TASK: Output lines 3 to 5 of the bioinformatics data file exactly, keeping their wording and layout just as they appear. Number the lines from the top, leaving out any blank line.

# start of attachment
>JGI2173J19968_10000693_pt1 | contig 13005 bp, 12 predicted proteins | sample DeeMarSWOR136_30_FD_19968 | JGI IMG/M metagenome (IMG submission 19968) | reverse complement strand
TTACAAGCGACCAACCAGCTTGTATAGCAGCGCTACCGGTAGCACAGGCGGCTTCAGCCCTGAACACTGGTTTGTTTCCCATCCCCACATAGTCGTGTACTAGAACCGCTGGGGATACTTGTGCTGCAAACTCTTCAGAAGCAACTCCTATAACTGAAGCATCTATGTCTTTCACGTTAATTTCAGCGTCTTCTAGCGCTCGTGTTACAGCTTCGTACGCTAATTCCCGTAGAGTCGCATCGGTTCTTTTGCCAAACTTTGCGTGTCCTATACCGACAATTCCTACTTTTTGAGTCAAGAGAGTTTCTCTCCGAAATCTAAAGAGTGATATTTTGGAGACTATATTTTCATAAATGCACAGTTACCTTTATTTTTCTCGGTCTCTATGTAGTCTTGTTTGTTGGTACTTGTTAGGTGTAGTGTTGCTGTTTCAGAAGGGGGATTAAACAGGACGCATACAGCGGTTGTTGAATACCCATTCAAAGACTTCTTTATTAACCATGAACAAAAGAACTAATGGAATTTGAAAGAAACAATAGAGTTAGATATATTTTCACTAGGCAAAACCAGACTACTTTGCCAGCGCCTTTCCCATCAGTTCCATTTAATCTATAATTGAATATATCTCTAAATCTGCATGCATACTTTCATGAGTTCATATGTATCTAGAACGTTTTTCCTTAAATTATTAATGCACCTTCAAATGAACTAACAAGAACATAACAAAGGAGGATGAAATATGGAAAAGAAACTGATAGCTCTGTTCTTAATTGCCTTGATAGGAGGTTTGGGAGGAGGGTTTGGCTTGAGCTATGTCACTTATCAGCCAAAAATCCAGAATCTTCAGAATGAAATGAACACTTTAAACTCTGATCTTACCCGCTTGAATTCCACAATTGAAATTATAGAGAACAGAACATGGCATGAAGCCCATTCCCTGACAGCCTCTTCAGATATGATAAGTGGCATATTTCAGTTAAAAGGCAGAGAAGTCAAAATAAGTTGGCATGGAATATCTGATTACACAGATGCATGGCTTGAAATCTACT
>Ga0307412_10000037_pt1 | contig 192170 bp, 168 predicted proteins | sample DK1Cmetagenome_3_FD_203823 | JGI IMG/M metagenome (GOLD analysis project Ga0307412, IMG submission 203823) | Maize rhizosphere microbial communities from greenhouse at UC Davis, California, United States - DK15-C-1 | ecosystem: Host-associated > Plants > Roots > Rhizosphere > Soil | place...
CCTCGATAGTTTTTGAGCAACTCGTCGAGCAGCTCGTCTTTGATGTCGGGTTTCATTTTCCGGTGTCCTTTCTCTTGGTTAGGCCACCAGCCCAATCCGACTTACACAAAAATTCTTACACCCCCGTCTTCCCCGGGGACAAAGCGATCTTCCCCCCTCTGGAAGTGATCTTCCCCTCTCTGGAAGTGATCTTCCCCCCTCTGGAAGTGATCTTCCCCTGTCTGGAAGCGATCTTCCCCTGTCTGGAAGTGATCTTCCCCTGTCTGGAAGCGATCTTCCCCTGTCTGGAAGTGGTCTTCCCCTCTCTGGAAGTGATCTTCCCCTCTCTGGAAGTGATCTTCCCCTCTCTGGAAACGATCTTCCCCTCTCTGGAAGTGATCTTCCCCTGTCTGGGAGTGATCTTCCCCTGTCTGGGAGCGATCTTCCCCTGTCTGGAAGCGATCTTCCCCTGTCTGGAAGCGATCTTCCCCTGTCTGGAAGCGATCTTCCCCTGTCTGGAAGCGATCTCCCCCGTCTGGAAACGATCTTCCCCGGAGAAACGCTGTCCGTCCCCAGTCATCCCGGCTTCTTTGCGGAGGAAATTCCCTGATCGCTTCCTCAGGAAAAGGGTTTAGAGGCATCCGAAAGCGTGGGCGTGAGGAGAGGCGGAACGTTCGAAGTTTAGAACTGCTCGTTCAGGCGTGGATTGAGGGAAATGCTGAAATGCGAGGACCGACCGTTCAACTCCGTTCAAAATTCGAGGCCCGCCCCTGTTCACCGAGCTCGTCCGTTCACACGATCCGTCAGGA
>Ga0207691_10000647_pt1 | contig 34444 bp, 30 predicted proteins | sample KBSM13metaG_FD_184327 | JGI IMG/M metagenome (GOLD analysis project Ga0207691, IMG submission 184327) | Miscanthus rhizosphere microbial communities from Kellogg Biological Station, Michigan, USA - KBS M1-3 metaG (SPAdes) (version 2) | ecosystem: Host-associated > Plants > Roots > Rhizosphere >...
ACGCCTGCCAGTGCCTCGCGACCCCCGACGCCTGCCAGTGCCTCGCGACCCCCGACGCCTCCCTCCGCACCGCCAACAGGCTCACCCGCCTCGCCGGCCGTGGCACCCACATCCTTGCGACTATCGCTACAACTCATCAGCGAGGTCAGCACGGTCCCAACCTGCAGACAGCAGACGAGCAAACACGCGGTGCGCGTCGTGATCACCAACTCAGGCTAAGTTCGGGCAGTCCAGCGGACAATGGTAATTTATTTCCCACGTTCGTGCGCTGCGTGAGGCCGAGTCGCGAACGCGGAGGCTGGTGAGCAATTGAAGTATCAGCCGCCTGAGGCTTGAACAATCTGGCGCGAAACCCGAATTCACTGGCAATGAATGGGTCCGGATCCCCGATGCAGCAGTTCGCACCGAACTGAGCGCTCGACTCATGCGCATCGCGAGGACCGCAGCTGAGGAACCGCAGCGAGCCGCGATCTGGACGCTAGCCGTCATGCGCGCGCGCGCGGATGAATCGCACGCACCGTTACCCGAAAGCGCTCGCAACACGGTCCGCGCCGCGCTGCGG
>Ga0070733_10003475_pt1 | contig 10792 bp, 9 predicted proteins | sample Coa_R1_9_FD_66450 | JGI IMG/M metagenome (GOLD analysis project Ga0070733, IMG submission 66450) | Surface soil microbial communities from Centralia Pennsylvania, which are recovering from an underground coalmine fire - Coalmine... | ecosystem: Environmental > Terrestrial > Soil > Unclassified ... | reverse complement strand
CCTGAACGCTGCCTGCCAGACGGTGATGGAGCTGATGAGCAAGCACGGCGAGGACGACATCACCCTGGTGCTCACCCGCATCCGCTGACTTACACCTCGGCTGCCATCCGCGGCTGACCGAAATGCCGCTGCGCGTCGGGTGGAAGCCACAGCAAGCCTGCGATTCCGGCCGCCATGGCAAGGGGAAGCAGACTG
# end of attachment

>Ga0307412_10000037_pt1 | contig 192170 bp, 168 predicted proteins | sample DK1Cmetagenome_3_FD_203823 | JGI IMG/M metagenome (GOLD analysis project Ga0307412, IMG submission 203823) | Maize rhizosphere microbial communities from greenhouse at UC Davis, California, United States - DK15-C-1 | ecosystem: Host-associated > Plants > Roots > Rhizosphere > Soil | place...
CCTCGATAGTTTTTGAGCAACTCGTCGAGCAGCTCGTCTTTGATGTCGGGTTTCATTTTCCGGTGTCCTTTCTCTTGGTTAGGCCACCAGCCCAATCCGACTTACACAAAAATTCTTACACCCCCGTCTTCCCCGGGGACAAAGCGATCTTCCCCCCTCTGGAAGTGATCTTCCCCTCTCTGGAAGTGATCTTCCCCCCTCTGGAAGTGATCTTCCCCTGTCTGGAAGCGATCTTCCCCTGTCTGGAAGTGATCTTCCCCTGTCTGGAAGCGATCTTCCCCTGTCTGGAAGTGGTCTTCCCCTCTCTGGAAGTGATCTTCCCCTCTCTGGAAGTGATCTTCCCCTCTCTGGAAACGATCTTCCCCTCTCTGGAAGTGATCTTCCCCTGTCTGGGAGTGATCTTCCCCTGTCTGGGAGCGATCTTCCCCTGTCTGGAAGCGATCTTCCCCTGTCTGGAAGCGATCTTCCCCTGTCTGGAAGCGATCTTCCCCTGTCTGGAAGCGATCTCCCCCGTCTGGAAACGATCTTCCCCGGAGAAACGCTGTCCGTCCCCAGTCATCCCGGCTTCTTTGCGGAGGAAATTCCCTGATCGCTTCCTCAGGAAAAGGGTTTAGAGGCATCCGAAAGCGTGGGCGTGAGGAGAGGCGGAACGTTCGAAGTTTAGAACTGCTCGTTCAGGCGTGGATTGAGGGAAATGCTGAAATGCGAGGACCGACCGTTCAACTCCGTTCAAAATTCGAGGCCCGCCCCTGTTCACCGAGCTCGTCCGTTCACACGATCCGTCAGGA
>Ga0207691_10000647_pt1 | contig 34444 bp, 30 predicted proteins | sample KBSM13metaG_FD_184327 | JGI IMG/M metagenome (GOLD analysis project Ga0207691, IMG submission 184327) | Miscanthus rhizosphere microbial communities from Kellogg Biological Station, Michigan, USA - KBS M1-3 metaG (SPAdes) (version 2) | ecosystem: Host-associated > Plants > Roots > Rhizosphere >...